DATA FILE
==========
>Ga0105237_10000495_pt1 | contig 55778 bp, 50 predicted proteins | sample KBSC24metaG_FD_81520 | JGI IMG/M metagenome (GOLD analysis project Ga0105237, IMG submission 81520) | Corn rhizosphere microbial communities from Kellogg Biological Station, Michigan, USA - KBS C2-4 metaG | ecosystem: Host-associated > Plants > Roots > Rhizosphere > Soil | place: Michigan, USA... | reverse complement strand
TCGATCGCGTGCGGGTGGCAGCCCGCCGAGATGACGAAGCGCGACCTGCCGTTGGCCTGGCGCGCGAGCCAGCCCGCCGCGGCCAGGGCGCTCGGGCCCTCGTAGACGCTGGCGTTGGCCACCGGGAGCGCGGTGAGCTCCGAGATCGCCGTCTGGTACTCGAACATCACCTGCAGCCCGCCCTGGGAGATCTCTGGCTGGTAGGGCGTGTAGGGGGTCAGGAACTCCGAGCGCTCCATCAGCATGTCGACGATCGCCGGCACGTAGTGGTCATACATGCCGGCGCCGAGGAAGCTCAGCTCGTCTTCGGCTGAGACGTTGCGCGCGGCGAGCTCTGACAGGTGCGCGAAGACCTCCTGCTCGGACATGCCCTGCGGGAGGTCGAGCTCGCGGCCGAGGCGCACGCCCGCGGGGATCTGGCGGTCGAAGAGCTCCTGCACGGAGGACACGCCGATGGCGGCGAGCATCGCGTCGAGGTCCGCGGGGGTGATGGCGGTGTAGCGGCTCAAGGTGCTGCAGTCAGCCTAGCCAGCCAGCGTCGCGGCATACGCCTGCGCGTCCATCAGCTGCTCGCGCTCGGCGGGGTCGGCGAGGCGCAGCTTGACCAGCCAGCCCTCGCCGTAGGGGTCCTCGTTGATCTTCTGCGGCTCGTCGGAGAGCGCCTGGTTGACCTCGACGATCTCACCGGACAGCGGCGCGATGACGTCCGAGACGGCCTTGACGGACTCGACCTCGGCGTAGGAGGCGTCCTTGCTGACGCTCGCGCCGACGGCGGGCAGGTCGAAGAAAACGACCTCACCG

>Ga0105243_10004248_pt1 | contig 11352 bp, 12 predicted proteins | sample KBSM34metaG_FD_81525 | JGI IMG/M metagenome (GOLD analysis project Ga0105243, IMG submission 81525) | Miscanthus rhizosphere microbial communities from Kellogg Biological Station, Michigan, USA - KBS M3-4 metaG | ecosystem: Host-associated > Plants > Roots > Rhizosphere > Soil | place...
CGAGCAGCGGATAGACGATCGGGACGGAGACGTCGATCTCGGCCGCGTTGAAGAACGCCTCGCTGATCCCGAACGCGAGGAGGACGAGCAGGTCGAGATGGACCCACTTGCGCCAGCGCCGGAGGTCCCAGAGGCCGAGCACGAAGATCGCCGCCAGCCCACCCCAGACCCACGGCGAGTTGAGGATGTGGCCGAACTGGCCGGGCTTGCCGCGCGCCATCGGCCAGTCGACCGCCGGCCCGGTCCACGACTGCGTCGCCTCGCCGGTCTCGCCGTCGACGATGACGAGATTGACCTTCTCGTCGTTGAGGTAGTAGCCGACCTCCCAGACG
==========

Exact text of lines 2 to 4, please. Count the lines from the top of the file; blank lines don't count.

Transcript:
TCGATCGCGTGCGGGTGGCAGCCCGCCGAGATGACGAAGCGCGACCTGCCGTTGGCCTGGCGCGCGAGCCAGCCCGCCGCGGCCAGGGCGCTCGGGCCCTCGTAGACGCTGGCGTTGGCCACCGGGAGCGCGGTGAGCTCCGAGATCGCCGTCTGGTACTCGAACATCACCTGCAGCCCGCCCTGGGAGATCTCTGGCTGGTAGGGCGTGTAGGGGGTCAGGAACTCCGAGCGCTCCATCAGCATGTCGACGATCGCCGGCACGTAGTGGTCATACATGCCGGCGCCGAGGAAGCTCAGCTCGTCTTCGGCTGAGACGTTGCGCGCGGCGAGCTCTGACAGGTGCGCGAAGACCTCCTGCTCGGACATGCCCTGCGGGAGGTCGAGCTCGCGGCCGAGGCGCACGCCCGCGGGGATCTGGCGGTCGAAGAGCTCCTGCACGGAGGACACGCCGATGGCGGCGAGCATCGCGTCGAGGTCCGCGGGGGTGATGGCGGTGTAGCGGCTCAAGGTGCTGCAGTCAGCCTAGCCAGCCAGCGTCGCGGCATACGCCTGCGCGTCCATCAGCTGCTCGCGCTCGGCGGGGTCGGCGAGGCGCAGCTTGACCAGCCAGCCCTCGCCGTAGGGGTCCTCGTTGATCTTCTGCGGCTCGTCGGAGAGCGCCTGGTTGACCTCGACGATCTCACCGGACAGCGGCGCGATGACGTCCGAGACGGCCTTGACGGACTCGACCTCGGCGTAGGAGGCGTCCTTGCTGACGCTCGCGCCGACGGCGGGCAGGTCGAAGAAAACGACCTCACCG

>Ga0105243_10004248_pt1 | contig 11352 bp, 12 predicted proteins | sample KBSM34metaG_FD_81525 | JGI IMG/M metagenome (GOLD analysis project Ga0105243, IMG submission 81525) | Miscanthus rhizosphere microbial communities from Kellogg Biological Station, Michigan, USA - KBS M3-4 metaG | ecosystem: Host-associated > Plants > Roots > Rhizosphere > Soil | place...
CGAGCAGCGGATAGACGATCGGGACGGAGACGTCGATCTCGGCCGCGTTGAAGAACGCCTCGCTGATCCCGAACGCGAGGAGGACGAGCAGGTCGAGATGGACCCACTTGCGCCAGCGCCGGAGGTCCCAGAGGCCGAGCACGAAGATCGCCGCCAGCCCACCCCAGACCCACGGCGAGTTGAGGATGTGGCCGAACTGGCCGGGCTTGCCGCGCGCCATCGGCCAGTCGACCGCCGGCCCGGTCCACGACTGCGTCGCCTCGCCGGTCTCGCCGTCGACGATGACGAGATTGACCTTCTCGTCGTTGAGGTAGTAGCCGACCTCCCAGACG